UPDATE 1-Greek anti-austerity strikes hit ferries, tourists

* Unionists block travellers from boarding at Piraeus port

* Ship engineers strike against pension, labour reforms

* 5,000 Communists march in central Athens

By Gina Kalovyrna and Lefteris Papadimas

ATHENS, June 23 (BestGrowthStock) – Communist unionists blocked
travellers from boarding ships at Greece’s largest port on
Wednesday, stranding tourist ferries as part of protests against
austerity measures in the debt-choked nation.

Tourist bookings are already down after strikes and
sometimes violent protests against wage cuts, pension and labour
reforms the socialist government is implementing in exchange for
a 110 billion euro ($147.6 billion) EU/IMF bailout package.

About 200 union members barred travellers from ferries at
Piraeus, the main Athens port, in sympathy with striking
merchant marine engineers and frustrating tourists heading for
the islands. And in Athens, 5,000 Communists staged a march.

“There are no ships leaving Piraeus port,” a coastguard
official said. Union members blocked the boarding ramps of the
ferries and planned to keep up their protest until midnight when
the engineers’ strike ends.

“It’s sad because honestly tourism is…a big part of
Greece’s economy,” said Isabella Cables, a stranded tourist from
North Carolina. “It’s only going to hurt the country.”

“I appreciate the situation that they are in, the workers,
but it is a disruption to everybody, a catch 22 I think,” said
Ron Donahue, an Australian tourist.

Communist protesters blame the crisis on politicians and say
workers have no choice but to oppose swingeing cuts that have
pushed unemployment to a 10-year high of 11.7 percent of the
workforce in the first quarter.


Affected were eight scheduled sailings to the popular
Cycladic islands, which include Mykonos and Paros, and others to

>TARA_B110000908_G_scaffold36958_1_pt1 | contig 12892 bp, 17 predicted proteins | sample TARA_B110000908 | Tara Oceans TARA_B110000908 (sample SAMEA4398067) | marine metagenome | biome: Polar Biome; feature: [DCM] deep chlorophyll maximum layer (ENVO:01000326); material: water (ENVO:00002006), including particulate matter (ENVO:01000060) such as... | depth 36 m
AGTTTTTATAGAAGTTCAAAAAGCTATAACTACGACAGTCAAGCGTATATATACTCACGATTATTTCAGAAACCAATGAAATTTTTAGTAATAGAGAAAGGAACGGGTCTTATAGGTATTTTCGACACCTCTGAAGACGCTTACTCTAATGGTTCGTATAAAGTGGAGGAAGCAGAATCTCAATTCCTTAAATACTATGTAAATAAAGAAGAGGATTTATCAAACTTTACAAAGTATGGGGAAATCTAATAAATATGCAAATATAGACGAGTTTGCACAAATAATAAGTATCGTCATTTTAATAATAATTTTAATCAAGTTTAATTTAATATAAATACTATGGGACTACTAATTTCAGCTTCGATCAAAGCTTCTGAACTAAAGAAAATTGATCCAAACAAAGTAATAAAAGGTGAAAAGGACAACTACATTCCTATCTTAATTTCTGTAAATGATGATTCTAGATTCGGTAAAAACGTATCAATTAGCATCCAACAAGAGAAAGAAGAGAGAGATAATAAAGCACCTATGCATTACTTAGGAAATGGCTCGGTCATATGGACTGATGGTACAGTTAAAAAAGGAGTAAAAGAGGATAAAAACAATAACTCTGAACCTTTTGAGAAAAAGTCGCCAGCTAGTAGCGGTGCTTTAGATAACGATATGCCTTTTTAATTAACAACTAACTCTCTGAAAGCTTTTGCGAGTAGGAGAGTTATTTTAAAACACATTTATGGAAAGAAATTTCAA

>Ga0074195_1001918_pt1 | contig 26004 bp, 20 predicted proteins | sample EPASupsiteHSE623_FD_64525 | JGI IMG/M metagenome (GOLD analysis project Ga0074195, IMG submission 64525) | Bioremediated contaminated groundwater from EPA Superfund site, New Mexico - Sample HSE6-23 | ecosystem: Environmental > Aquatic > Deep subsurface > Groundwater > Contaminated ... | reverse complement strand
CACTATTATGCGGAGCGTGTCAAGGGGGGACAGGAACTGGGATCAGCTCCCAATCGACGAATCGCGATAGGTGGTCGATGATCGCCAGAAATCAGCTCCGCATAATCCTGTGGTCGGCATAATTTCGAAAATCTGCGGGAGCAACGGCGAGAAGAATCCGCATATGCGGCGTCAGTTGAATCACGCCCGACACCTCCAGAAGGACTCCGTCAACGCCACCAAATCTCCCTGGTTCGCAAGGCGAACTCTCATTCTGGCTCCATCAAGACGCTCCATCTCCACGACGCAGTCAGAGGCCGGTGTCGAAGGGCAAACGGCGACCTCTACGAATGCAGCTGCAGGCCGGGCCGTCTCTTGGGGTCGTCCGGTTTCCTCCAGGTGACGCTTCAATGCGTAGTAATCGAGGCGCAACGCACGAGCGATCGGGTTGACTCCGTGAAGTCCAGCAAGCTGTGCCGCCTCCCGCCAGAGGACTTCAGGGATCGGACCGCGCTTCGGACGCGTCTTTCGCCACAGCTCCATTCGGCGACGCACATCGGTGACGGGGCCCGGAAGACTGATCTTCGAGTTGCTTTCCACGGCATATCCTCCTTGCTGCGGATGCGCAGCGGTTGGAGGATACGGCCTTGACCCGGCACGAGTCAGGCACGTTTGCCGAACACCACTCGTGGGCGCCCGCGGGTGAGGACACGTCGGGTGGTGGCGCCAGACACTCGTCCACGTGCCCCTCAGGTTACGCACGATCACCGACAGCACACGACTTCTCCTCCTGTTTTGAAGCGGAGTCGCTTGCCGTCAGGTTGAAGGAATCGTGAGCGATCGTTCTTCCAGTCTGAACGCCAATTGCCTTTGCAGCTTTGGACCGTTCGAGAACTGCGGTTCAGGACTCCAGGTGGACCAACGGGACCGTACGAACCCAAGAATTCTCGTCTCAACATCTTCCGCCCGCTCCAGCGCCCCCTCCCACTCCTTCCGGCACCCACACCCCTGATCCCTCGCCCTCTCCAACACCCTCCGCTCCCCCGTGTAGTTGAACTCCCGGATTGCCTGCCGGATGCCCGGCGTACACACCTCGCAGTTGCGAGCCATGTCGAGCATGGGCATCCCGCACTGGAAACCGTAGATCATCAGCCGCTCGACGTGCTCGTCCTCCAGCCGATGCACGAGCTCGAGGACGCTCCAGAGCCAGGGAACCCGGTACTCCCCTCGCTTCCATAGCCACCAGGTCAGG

nearby destinations in the Argosaronic gulf. A ferry to Crete
was also cancelled.
Tourism is a top contributor to Greece’s 240 billion euro
($294 billion) economy, accounting for about 18 percent of GDP.

In the 5,000-strong march in Athens — in line with recent
turnout at Communist rallies — protesters carried banners such
as “Let the rich pay for the crisis”, while others urged Greece
to quit the euro zone.

“We are striking against the storm that is coming, the
changes in pensions and labour laws which will turn workers into
beggars,” said Yiannis Kouklis, 38, who works at a
pharmaceutical company. “Labour action will intensify.”

A one-day general strike is due on June 29 against pension
and labour reforms due to be submitted to parliament this week.

“Construction is dead, there is no work. Poor working folk
cannot be paying for the crisis caused by the rich and all those
who stole state money,” said Pavlos Koklas, 58, an unemployed
construction worker.

An opinion survey showed Greeks and Romanians were gloomier
about the outlook than all other Europeans. The Eurobarometer
poll, taken in May, showed that about 7 out of 10 Greeks
expected their household’s finances to worsen in the next year.

And the mood was not helped after the Greek soccer team were
knocked out of the World Cup finals on Tuesday after a 0-2 loss
to Argentina. “Greek national team fell fighting” and “the
goodbye tango” were among newspaper headlines.

(Additional reporting by Tatiana Fragou, Angeliki Koutantou,
Konstantinos Ampatzis; Writing by George Georgiopoulos and
Alister Doyle, editing by Diana Abdallah)

UPDATE 1-Greek anti-austerity strikes hit ferries, tourists